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I honestly don’t know.
The hardest thing to admit is that I care about Kanye West. I hate this feeling. Why do I still care about this person that hurt me so much? He insulted my intelligence by pushing the idea that they want to silence “free thinkers,” a phrase used to give people an excuse to be contrarian without actually being responsible or even knowledgeable. He insulted our ancestors by saying slavery was a choice. And he feels like a charlatan for aligning with, in his words, his brother Donald Trump. The same man that rapped about being subjugated to racism before and after his career into the stratosphere is now standing beside the Bigot-in-chief. Where do we go from here?
I’ve written my fair share of satisfaction and strife with Yeezus’ career (read more here) but I wanted to gauge how other people were feeling about the Windy City MC. I reached out to some intelligent guys and gals that I know and trust to see if their thoughts align somewhat with mine. While I may hash out my thoughts over Ye in a later post, I wanted to give a platform to some of my friends. I asked them a few tough questions that I’ve/we’ve been wrestling with for some time with. Special thanks to Baltimore’s finest Frank, Errick (co-host of It’s Like a Podcast or Whatever), Danielle (who’s written about her love of Kanye before; read here), Kelen (host of Hyphen Nation and leader of the Hyphen Nation Podcast Group) and DC’s finest Ashley B. I threw the rock off the backboard, they slammed it home.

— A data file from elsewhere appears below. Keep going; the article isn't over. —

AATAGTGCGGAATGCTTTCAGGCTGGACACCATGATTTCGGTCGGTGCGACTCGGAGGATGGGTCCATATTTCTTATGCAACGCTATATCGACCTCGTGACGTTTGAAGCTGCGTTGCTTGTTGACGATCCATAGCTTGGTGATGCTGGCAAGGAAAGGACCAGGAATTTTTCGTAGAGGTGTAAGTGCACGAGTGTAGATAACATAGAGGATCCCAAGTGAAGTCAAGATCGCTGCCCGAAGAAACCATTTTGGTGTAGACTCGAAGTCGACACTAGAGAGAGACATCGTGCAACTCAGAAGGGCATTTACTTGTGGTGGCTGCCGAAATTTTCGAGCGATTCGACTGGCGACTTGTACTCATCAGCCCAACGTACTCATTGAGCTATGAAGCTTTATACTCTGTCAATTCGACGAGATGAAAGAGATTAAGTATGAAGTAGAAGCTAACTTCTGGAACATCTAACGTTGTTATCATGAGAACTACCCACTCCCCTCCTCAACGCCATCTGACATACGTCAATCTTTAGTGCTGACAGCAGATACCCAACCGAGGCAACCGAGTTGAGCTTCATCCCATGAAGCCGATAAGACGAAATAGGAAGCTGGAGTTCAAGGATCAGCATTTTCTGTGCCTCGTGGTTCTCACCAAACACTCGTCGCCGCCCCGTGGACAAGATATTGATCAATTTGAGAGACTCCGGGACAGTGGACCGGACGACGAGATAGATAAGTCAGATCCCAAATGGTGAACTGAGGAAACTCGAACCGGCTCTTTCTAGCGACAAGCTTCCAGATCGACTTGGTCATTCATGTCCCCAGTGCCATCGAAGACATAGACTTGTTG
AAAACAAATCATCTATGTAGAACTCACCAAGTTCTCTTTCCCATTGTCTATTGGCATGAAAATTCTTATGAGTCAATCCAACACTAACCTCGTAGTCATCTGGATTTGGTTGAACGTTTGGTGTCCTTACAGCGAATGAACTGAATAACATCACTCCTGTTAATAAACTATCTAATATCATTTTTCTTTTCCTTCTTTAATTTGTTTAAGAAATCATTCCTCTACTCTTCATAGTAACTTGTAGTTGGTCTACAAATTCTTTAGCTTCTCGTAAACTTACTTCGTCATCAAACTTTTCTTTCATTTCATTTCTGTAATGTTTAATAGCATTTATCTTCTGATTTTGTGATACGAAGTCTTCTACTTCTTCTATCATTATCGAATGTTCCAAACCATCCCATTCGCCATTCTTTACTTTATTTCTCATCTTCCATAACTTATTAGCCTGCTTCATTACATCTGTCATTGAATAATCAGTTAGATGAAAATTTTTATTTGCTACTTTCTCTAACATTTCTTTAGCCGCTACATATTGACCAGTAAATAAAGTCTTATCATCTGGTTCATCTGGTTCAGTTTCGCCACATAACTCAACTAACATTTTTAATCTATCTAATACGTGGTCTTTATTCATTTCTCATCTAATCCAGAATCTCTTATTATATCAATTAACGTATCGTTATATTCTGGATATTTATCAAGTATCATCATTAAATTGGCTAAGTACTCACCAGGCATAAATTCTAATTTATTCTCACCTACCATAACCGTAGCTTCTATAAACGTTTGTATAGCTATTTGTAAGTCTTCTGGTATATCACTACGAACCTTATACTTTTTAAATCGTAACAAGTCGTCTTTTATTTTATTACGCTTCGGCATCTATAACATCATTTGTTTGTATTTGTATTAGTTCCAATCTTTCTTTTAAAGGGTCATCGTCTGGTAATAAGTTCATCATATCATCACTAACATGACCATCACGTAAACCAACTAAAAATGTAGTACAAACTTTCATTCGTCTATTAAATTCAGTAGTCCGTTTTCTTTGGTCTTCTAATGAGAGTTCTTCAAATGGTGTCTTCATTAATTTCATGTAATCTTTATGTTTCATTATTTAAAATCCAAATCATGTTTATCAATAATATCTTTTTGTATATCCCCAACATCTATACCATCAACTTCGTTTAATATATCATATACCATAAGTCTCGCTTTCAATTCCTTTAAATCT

MARC ROB: Before his recent string of events (the tweets, the interviews and the TMZ showdown), what did Kanye mean to you? Was he just another rapper that you liked, loved or disliked?
FRANK: Before all the nonsense, Kanye was, hands down, my favorite musician. He was probably the only artist who I felt like made music that was meant for me. Every album he put out was like the gospel; I could relate to all of it. Damn near every track. I remember the first time I heard “Everything I Am” and was just like “Oh, shit; this guy is inside my head but I’m here for all of it.”